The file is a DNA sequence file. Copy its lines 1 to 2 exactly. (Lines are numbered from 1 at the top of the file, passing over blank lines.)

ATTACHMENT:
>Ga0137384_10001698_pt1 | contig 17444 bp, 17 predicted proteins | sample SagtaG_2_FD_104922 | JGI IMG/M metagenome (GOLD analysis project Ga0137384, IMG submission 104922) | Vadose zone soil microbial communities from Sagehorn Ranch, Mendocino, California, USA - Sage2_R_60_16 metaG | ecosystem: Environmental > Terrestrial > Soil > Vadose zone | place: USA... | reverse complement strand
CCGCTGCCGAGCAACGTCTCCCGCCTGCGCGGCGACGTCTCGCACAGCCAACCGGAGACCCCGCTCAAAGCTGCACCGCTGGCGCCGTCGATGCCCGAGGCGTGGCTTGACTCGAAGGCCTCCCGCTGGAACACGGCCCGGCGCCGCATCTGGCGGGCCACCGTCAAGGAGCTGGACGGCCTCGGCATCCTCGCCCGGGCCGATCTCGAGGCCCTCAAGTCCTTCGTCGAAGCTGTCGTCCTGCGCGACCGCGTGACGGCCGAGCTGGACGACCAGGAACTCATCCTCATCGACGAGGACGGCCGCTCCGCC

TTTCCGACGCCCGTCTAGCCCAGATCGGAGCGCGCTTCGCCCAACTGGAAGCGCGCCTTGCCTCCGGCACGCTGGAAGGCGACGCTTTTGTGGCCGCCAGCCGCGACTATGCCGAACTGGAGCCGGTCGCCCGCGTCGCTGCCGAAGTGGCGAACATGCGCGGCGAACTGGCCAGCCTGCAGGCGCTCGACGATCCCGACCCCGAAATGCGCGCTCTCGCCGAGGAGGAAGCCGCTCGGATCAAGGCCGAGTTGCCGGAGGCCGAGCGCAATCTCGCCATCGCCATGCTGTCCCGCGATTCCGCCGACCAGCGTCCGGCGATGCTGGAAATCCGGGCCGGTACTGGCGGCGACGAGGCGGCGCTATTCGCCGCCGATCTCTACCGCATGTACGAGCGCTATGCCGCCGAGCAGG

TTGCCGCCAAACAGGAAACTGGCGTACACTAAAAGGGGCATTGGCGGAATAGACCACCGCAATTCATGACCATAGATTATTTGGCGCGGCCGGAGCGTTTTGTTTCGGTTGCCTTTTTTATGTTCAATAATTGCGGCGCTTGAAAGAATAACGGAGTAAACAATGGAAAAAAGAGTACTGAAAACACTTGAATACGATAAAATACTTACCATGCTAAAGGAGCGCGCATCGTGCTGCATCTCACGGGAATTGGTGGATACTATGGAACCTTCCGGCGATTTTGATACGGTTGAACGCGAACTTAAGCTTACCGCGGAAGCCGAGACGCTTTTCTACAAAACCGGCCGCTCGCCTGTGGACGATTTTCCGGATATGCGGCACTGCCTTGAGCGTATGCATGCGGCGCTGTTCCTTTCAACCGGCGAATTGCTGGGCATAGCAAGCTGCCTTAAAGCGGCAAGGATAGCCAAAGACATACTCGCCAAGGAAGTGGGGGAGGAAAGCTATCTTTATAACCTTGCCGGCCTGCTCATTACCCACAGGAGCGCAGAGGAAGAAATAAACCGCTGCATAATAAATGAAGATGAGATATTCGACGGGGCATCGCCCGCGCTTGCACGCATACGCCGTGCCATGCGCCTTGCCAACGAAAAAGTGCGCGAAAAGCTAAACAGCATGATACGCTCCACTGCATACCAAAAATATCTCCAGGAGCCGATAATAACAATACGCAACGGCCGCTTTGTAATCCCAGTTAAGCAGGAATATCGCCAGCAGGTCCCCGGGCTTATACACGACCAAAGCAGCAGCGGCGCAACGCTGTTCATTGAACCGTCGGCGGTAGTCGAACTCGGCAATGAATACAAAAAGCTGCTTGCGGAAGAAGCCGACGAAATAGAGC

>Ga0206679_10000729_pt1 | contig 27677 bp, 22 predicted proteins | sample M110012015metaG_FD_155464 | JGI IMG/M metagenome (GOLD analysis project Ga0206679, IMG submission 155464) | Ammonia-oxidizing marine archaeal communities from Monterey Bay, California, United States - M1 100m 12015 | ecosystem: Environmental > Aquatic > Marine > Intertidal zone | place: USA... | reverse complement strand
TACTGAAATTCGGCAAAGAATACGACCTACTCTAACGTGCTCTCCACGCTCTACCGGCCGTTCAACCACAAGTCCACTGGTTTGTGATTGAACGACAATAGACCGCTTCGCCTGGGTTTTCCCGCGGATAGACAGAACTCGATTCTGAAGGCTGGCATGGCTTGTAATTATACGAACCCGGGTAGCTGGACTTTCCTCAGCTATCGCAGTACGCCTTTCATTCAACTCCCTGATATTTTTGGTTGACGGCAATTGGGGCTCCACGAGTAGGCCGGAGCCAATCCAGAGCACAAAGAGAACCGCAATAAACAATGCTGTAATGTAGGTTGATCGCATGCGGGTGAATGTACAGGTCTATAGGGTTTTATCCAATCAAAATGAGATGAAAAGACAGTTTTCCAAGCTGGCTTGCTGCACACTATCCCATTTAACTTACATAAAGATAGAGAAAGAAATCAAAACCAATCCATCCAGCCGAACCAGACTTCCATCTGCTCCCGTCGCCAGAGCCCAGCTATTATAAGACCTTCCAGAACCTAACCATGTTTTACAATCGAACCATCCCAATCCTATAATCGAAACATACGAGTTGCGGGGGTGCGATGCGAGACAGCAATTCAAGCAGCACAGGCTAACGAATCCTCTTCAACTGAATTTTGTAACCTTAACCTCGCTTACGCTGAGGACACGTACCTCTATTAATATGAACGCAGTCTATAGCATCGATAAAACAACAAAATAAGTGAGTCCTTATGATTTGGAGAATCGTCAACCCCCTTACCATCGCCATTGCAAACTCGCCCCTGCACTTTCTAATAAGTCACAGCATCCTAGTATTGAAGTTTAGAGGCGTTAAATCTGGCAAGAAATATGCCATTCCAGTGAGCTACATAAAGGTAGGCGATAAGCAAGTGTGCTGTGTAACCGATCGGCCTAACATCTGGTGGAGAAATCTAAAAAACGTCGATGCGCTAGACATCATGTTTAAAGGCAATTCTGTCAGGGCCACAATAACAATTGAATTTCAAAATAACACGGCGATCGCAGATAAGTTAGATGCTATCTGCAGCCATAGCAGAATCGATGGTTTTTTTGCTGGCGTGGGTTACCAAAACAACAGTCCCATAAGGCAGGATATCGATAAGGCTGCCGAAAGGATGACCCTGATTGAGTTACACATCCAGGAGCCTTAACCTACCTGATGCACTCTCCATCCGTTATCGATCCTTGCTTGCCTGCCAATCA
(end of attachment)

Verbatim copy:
>Ga0137384_10001698_pt1 | contig 17444 bp, 17 predicted proteins | sample SagtaG_2_FD_104922 | JGI IMG/M metagenome (GOLD analysis project Ga0137384, IMG submission 104922) | Vadose zone soil microbial communities from Sagehorn Ranch, Mendocino, California, USA - Sage2_R_60_16 metaG | ecosystem: Environmental > Terrestrial > Soil > Vadose zone | place: USA... | reverse complement strand
CCGCTGCCGAGCAACGTCTCCCGCCTGCGCGGCGACGTCTCGCACAGCCAACCGGAGACCCCGCTCAAAGCTGCACCGCTGGCGCCGTCGATGCCCGAGGCGTGGCTTGACTCGAAGGCCTCCCGCTGGAACACGGCCCGGCGCCGCATCTGGCGGGCCACCGTCAAGGAGCTGGACGGCCTCGGCATCCTCGCCCGGGCCGATCTCGAGGCCCTCAAGTCCTTCGTCGAAGCTGTCGTCCTGCGCGACCGCGTGACGGCCGAGCTGGACGACCAGGAACTCATCCTCATCGACGAGGACGGCCGCTCCGCC